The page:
Daft Punk offers broad, collaborative album


Alex Burnham, Reporter

Daft Punk redefined their music after working for five years on a single album. “Random Access Memories” dropped May 21 in the United States (though iTunes streamed the album for free), and with more than an hour of music, the lengthy compilation is both eclectic and broad in scope while still retaining disco undertones that pay tribute to the music of 1970s Los Angeles.

“Random Access Memories” incorporates numerous collaborations. Some work, and others don’t. Many people have heard “Get Lucky (featuring Pharrell Williams)” and most would agree that it contends for “the” summer song of 2013 or even best song of the year. The swinging house beat has a fantastic, hip-shaking rhythm, one that listeners recognize instantly. If not, then they identify the lyrics when Pharrell sings, “She’s up all night till the sun/I’m up all night to get some.”

But other songs, like “Giorgio by Moroder” fall flat. The Italian record producer slips his nine-minute track into the third slot of the album. Then he talks throughout most of the song, chronicling his experience in the music industry. Sonically, the music on “Giorgio” would not detract from the album if Daft Punk were to excise the monologue.

Another disappointment comes with “Instant Crush (featuring Julian Casablancas).” The lead singer for The Strokes, Casablancas vocalizes amid a flurry of oscillating synthesizers. However, Daft Punk auto-tunes Casablancas, removing his coarse voice and distorting the singer’s style — a disappointment for Strokes fans.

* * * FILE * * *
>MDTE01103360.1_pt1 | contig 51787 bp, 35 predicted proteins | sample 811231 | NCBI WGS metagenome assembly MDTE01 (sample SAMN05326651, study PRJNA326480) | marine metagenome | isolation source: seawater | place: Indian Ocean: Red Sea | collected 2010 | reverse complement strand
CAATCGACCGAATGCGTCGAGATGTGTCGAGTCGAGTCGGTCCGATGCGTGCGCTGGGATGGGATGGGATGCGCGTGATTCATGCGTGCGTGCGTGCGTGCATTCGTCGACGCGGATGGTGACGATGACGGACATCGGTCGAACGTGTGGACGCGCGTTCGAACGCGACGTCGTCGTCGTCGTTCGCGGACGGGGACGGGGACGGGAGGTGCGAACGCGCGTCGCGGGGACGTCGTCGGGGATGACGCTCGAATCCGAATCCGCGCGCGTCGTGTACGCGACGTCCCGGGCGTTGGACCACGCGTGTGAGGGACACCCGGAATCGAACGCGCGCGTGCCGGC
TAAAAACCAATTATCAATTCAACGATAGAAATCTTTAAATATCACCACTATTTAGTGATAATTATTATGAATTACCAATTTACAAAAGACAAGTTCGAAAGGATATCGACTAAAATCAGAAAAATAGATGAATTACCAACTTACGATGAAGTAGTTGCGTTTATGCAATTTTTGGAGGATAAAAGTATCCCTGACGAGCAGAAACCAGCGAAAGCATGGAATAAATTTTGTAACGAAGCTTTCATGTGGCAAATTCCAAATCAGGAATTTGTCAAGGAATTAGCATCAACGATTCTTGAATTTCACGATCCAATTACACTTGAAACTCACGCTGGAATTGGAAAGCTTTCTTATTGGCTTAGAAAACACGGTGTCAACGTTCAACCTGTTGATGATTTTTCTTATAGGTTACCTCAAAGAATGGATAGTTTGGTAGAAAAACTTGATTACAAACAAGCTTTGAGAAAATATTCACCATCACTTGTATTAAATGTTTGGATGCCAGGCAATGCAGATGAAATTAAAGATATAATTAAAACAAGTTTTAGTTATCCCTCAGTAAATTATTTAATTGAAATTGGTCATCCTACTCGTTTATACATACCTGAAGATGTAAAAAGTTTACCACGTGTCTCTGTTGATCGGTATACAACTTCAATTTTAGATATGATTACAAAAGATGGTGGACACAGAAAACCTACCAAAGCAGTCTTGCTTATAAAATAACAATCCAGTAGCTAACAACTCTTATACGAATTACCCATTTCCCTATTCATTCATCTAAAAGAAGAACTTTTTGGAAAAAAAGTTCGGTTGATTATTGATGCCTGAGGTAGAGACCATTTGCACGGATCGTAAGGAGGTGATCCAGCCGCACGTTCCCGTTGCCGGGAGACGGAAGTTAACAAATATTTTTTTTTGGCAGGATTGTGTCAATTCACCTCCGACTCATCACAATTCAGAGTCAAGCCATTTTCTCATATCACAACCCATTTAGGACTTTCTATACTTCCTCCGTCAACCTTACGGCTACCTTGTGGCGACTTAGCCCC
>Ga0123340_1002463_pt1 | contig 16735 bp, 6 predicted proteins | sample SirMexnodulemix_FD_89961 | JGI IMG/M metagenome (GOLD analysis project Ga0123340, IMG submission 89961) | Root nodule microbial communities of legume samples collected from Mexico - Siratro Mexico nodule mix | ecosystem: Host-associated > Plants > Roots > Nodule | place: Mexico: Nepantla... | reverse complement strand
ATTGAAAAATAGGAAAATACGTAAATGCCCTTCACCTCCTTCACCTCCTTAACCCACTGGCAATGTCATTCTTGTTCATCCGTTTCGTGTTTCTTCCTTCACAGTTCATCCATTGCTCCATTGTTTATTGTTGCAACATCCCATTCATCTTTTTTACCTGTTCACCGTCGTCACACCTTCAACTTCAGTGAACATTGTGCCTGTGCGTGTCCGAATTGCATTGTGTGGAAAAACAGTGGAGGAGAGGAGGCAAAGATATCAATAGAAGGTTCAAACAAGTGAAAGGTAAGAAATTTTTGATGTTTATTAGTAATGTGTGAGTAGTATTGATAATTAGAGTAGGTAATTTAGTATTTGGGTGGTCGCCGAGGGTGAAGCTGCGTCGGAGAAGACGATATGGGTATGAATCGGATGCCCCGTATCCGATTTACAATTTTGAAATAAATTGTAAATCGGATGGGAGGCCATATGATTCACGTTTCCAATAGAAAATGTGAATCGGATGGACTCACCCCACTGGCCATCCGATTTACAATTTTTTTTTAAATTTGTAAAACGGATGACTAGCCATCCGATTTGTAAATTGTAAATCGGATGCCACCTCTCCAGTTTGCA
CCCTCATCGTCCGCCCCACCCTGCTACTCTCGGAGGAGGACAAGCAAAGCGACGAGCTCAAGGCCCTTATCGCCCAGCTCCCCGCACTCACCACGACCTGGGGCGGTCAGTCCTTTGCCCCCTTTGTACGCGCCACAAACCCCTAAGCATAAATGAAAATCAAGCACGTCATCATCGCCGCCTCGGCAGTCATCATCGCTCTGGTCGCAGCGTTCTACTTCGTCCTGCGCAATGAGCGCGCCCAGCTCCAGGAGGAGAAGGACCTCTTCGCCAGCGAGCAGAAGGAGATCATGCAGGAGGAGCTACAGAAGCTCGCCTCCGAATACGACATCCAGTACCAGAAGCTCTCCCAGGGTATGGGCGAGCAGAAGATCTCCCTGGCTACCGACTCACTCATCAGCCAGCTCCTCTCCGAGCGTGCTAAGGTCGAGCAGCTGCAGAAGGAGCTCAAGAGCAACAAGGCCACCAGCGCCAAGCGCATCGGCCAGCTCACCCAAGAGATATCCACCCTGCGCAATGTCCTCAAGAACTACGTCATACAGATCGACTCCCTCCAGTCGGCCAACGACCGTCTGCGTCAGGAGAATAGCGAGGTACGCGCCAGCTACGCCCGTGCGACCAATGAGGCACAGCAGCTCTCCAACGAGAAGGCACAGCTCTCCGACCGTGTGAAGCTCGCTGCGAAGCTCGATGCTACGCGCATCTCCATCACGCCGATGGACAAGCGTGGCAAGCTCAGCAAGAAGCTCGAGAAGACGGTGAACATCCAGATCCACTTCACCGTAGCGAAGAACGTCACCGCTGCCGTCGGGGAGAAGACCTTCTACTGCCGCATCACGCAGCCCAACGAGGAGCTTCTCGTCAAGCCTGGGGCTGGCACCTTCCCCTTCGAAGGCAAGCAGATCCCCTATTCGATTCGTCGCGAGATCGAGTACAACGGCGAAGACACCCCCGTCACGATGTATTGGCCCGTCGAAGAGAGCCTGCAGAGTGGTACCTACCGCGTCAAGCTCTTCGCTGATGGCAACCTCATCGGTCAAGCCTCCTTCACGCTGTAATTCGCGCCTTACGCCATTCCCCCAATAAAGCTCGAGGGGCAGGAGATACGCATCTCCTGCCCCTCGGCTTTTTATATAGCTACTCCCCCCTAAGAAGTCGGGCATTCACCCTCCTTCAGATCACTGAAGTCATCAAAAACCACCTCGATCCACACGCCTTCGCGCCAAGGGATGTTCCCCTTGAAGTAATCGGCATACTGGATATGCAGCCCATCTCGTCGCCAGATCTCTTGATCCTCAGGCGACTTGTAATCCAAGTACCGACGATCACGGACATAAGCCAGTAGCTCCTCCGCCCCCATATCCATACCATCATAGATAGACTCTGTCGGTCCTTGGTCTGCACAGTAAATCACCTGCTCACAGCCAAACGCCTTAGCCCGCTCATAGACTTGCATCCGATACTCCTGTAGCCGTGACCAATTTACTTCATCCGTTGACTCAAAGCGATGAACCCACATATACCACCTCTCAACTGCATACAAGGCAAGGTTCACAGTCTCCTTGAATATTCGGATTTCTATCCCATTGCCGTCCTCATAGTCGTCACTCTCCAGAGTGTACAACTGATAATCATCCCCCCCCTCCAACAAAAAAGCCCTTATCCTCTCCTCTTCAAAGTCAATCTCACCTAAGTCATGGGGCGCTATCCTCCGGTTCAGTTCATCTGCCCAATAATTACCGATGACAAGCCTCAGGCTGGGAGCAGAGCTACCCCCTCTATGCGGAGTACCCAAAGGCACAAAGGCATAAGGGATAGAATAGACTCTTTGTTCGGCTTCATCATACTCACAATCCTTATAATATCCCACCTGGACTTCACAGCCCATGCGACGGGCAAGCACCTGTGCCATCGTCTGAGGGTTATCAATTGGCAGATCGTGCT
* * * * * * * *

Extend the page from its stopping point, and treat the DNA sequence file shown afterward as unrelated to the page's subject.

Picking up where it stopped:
Collaboration works well on “Doin’ It Right (featuring Panda Bear)” — possibly the best song on the album. Daft Punk uses pitch-changing, synthesized vocals. “Doing it right/everybody will be dancing and we’re feeling it right,” the duo harmonizes in a sound similar to “Harder Better Faster Stronger.” Panda Bear of Animal Collective offers an echoing choral voice over the snap of live snare drums.

In fact, Daft Punk uses live sounds on every song except the finale, “Contact,” an evocative piece of yesteryear. Daft Punk wipes the cobwebs from their 1980s synthesizers, introducing the song with both nostalgic music and a transmission from the moon to Earth. Resounding organs send notes that march across the musical scale. A drum kit pounds in the background. All of the sounds reach an apical peak on the sonic roller coaster ride. And then Daft Punk channels the sounds through a funnel that distorts the crackling disintegration. “Contact” as a finale completes “Random Access Memories” in a fitting way.

Somewhere in the middle of the sprawling album, numerous unrecognized tracks exist, easily forgotten after listening to the enduring music. This is not because these songs lack the magic found elsewhere on “Random Access Memories,” but rather because the album is so cohesive the sound flows continuously.

Daft Punk went back to the basics, regressing to a period before the 1990s. “Random Access Memories” uses a form of disco that precedes house, something rare in the millennial age. Singles like “Get Lucky” evidence this slow-paced music, a type that is danceable but not necessarily crushing. After working for so long, it’s unsurprising that Daft Punk would produce an unprecedented piece of electronic work. Hopefully it won’t take another five years to complete their next project.